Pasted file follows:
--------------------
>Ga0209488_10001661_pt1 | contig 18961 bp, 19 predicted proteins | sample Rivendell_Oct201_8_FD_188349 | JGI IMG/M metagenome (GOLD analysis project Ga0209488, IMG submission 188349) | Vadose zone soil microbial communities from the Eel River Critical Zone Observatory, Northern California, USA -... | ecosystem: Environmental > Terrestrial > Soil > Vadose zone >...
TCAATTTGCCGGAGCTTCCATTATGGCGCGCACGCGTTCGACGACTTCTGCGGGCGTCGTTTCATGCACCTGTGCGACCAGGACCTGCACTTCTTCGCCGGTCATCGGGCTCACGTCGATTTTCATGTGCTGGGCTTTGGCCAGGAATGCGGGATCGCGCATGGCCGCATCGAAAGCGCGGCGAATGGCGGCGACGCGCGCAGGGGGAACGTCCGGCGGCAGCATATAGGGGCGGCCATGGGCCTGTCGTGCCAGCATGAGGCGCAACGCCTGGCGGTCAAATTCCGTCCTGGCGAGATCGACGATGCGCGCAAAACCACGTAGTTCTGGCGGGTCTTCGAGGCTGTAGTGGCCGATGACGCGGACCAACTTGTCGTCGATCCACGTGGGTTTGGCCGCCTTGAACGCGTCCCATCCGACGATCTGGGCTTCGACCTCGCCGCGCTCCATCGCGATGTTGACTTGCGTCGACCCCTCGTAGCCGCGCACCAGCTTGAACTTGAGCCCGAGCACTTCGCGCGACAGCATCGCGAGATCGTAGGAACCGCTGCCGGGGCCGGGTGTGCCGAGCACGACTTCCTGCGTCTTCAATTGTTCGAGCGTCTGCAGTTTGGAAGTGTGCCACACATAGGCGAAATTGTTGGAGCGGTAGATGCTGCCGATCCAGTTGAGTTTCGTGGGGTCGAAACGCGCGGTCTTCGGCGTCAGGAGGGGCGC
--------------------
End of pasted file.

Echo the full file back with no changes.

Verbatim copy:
>Ga0209488_10001661_pt1 | contig 18961 bp, 19 predicted proteins | sample Rivendell_Oct201_8_FD_188349 | JGI IMG/M metagenome (GOLD analysis project Ga0209488, IMG submission 188349) | Vadose zone soil microbial communities from the Eel River Critical Zone Observatory, Northern California, USA -... | ecosystem: Environmental > Terrestrial > Soil > Vadose zone >...
TCAATTTGCCGGAGCTTCCATTATGGCGCGCACGCGTTCGACGACTTCTGCGGGCGTCGTTTCATGCACCTGTGCGACCAGGACCTGCACTTCTTCGCCGGTCATCGGGCTCACGTCGATTTTCATGTGCTGGGCTTTGGCCAGGAATGCGGGATCGCGCATGGCCGCATCGAAAGCGCGGCGAATGGCGGCGACGCGCGCAGGGGGAACGTCCGGCGGCAGCATATAGGGGCGGCCATGGGCCTGTCGTGCCAGCATGAGGCGCAACGCCTGGCGGTCAAATTCCGTCCTGGCGAGATCGACGATGCGCGCAAAACCACGTAGTTCTGGCGGGTCTTCGAGGCTGTAGTGGCCGATGACGCGGACCAACTTGTCGTCGATCCACGTGGGTTTGGCCGCCTTGAACGCGTCCCATCCGACGATCTGGGCTTCGACCTCGCCGCGCTCCATCGCGATGTTGACTTGCGTCGACCCCTCGTAGCCGCGCACCAGCTTGAACTTGAGCCCGAGCACTTCGCGCGACAGCATCGCGAGATCGTAGGAACCGCTGCCGGGGCCGGGTGTGCCGAGCACGACTTCCTGCGTCTTCAATTGTTCGAGCGTCTGCAGTTTGGAAGTGTGCCACACATAGGCGAAATTGTTGGAGCGGTAGATGCTGCCGATCCAGTTGAGTTTCGTGGGGTCGAAACGCGCGGTCTTCGGCGTCAGGAGGGGCGC